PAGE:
5 Questions for's Vivian Schiller

Before being named to her current post of senior vice president and general manager, in May 2006, Schiller was senior vice president, television and video for The New York Times and also executive vice president and general manager for the Discovery Times Channel, a joint venture with Discovery Communications.

Prior to joining the The New York Times Company in 2002, she worked for Turner Broadcasting System, Inc. as executive vice president for CNN Productions. She led the CNN Newsgroup's long-form programming efforts, including the development and launch of "People in the News" (with People magazine) and "CNN Presents." During her tenure with CNN, she received five Emmy Awards and two Peabody Awards.

Schiller earned her bachelor's degree in Russian and Soviet Studies from Cornell University in 1983 and a master's degree in Russian from Middlebury College in 1984.

TimesSelect, putting New York Times columnists behind a pay wall, has been one of the most closely watched Web initiatives in the newspaper business. Has the response met your goals?

>It's exceeded expectations. We're closing in on half a million home subscribers [who get free access to TimesSelect with their print subscriptions] and over 220,000 stand-alone subscribers. In March, we opened it up for free to college students and have gotten 72,000 .edu subscriptions so far. We really want to get the next generation to start with The New York Times now so they'll become customers later in life.

Can you discuss key digital marketing efforts the Times has initiated in the last year or so and what's coming up?

>We've launched a huge number of new products in the last year - including a new travel site; our luxury real estate site, Great Homes; Times Reader, a new online product; our new mobile site; a new small-business section; and holiday films and awards season coverage on

We're now starting to make headway into other areas such as health and politics. We recently added a feature to our politics site where you can segment campaign contributions by any county you want. It's very cool. So we're trying to offer more of those interactive features that use deep database technologies.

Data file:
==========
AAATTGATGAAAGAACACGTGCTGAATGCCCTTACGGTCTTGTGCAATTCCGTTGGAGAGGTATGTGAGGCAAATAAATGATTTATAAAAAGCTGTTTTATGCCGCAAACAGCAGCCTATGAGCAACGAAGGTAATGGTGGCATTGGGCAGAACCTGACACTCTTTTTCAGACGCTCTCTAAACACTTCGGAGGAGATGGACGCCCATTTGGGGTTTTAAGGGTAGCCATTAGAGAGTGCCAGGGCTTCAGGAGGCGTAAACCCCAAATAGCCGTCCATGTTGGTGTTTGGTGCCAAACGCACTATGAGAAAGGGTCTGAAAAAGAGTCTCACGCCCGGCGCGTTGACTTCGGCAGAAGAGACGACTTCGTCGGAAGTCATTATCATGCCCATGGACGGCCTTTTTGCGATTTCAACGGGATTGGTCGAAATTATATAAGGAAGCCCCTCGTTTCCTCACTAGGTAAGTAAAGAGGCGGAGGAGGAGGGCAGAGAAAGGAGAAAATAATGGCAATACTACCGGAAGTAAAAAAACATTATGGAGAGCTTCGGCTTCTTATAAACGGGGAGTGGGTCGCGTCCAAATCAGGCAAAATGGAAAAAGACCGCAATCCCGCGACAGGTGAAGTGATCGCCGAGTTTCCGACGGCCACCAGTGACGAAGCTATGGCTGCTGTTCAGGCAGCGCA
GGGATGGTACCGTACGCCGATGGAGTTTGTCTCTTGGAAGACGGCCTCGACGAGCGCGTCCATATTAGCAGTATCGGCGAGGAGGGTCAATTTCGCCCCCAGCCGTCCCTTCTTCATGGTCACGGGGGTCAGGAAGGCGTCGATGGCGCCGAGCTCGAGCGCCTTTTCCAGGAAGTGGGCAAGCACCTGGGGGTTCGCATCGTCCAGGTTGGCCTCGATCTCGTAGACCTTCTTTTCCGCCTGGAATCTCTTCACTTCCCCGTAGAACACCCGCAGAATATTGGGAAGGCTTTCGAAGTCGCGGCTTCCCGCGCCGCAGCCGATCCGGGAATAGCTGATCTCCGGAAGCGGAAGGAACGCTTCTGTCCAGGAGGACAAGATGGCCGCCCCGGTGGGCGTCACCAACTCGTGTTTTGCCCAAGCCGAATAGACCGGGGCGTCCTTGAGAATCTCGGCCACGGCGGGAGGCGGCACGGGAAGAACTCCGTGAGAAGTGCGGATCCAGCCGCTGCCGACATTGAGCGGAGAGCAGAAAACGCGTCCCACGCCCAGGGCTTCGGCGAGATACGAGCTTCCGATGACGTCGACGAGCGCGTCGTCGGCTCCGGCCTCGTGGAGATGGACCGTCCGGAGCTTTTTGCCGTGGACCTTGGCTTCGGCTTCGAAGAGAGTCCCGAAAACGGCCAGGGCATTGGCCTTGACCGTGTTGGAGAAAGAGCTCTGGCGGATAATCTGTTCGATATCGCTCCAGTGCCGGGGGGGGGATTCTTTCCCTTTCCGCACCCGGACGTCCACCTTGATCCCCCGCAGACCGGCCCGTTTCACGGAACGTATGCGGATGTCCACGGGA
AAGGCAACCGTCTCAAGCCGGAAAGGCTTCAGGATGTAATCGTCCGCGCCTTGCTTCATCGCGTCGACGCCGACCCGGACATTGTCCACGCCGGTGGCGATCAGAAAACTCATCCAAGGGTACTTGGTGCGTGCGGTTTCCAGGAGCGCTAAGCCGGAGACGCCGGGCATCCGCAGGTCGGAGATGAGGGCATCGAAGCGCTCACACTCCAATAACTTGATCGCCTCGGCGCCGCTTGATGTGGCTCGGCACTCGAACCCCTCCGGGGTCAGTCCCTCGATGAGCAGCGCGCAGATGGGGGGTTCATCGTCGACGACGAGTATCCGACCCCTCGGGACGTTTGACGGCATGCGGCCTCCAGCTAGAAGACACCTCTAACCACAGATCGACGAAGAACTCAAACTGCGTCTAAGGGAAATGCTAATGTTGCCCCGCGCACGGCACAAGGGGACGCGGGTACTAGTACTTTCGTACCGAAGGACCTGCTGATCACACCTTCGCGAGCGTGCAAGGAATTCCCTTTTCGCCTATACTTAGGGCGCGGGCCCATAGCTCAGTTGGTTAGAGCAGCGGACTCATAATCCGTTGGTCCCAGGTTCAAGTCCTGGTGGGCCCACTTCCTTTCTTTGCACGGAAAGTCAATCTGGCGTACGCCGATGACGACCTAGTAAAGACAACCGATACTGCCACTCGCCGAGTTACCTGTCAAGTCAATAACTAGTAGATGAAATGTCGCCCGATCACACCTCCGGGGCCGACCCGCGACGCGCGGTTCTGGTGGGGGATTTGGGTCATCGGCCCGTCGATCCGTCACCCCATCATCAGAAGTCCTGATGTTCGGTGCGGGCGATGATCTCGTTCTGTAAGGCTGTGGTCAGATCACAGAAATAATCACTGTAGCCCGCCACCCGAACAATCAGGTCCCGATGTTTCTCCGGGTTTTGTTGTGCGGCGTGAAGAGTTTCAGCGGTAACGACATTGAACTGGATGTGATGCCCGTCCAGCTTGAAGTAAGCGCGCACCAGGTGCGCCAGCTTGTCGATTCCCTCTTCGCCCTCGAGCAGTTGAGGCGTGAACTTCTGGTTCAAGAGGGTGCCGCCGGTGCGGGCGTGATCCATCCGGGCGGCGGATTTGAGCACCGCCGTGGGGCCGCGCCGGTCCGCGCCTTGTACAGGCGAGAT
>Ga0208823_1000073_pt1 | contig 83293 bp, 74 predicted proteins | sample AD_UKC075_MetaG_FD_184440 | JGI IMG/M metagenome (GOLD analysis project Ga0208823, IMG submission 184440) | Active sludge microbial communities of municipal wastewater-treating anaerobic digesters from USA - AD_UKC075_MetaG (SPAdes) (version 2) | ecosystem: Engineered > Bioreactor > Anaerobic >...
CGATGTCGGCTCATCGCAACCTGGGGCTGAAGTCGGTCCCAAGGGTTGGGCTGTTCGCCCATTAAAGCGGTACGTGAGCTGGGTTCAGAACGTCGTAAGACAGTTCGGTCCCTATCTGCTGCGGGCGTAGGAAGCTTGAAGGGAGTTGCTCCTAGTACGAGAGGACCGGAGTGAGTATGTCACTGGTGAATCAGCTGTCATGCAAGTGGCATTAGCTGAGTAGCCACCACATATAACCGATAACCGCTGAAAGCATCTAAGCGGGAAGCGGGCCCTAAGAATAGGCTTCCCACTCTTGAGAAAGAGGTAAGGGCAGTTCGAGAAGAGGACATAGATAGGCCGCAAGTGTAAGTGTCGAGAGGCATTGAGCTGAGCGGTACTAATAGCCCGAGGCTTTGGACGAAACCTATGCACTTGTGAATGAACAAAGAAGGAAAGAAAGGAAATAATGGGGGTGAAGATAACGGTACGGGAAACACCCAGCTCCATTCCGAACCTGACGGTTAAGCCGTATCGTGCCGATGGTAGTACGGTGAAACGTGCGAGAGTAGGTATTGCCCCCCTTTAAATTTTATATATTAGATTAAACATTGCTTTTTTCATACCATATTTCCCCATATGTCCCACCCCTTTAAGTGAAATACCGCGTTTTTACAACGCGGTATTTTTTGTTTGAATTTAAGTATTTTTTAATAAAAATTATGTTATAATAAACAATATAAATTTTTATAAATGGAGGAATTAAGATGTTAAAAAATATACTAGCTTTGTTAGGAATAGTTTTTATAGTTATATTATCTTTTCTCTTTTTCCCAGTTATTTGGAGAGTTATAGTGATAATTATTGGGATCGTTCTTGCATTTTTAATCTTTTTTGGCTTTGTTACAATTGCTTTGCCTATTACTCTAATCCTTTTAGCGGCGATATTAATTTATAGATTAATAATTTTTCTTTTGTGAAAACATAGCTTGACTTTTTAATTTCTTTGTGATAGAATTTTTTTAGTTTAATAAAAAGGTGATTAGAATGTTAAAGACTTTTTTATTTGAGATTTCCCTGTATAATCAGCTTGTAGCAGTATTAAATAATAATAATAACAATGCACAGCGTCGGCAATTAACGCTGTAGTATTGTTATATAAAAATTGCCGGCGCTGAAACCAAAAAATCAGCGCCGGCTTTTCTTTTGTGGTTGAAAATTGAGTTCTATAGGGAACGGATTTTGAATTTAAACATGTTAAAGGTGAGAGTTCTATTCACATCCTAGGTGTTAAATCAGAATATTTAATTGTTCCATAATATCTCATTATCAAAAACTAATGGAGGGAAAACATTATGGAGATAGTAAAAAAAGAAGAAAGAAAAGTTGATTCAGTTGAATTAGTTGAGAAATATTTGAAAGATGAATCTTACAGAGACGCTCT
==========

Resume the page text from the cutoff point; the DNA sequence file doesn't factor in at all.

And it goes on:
How do you determine which sections of the Times to focus on for business development? How do you approach the marketing of new online sections?

>It's a threefold process. The first question is, "Is this an area of editorial strength for The New York Times?" It has to meet that criteria. We wouldn't launch a vertical about celebrity gossip, for instance. The second question is whether there's strong advertiser demand for it. Third, "Is there an opportunity for us to make a mark or does somebody else already dominate that niche?"

Our online marketing plans always include a mix of display ads, e-mail and search. And we have the luxury of promoting our new products in the pages of The New York Times. Ads on our Web site drive a ton of traffic among sections. As far as cash out the door, the lion's share goes to search. We love search engine marketing and buy tens of thousands of keywords.

There's been no shortage of pessimism surrounding the future of the newspaper business. What's the biggest challenge the Times faces in maintaining sustainable growth?

>Much has been written about the trials and tribulations of the newspaper business. Actually, there's more innovation going on here today than ever before. Print isn't going anywhere anytime soon. But we've been quite vocal about rebalancing our business and putting a lot of resources into digital because we recognize that it's critical to be available on any medium that anybody's ever going to want. That's our focus ... that and hiring smart technologists, who we can't bring in fast enough!

If you weren't in your current job, what would you like to do?

>I'd be traveling to every journalism school in the country preaching the importance of including technology as part of the curriculum. The future of our business depends on a next generation of journalists harnessing the power of new media to exciting and dynamic tools to report and tell stories. Either that - or I want Frank Bruni's job as Times food critic.

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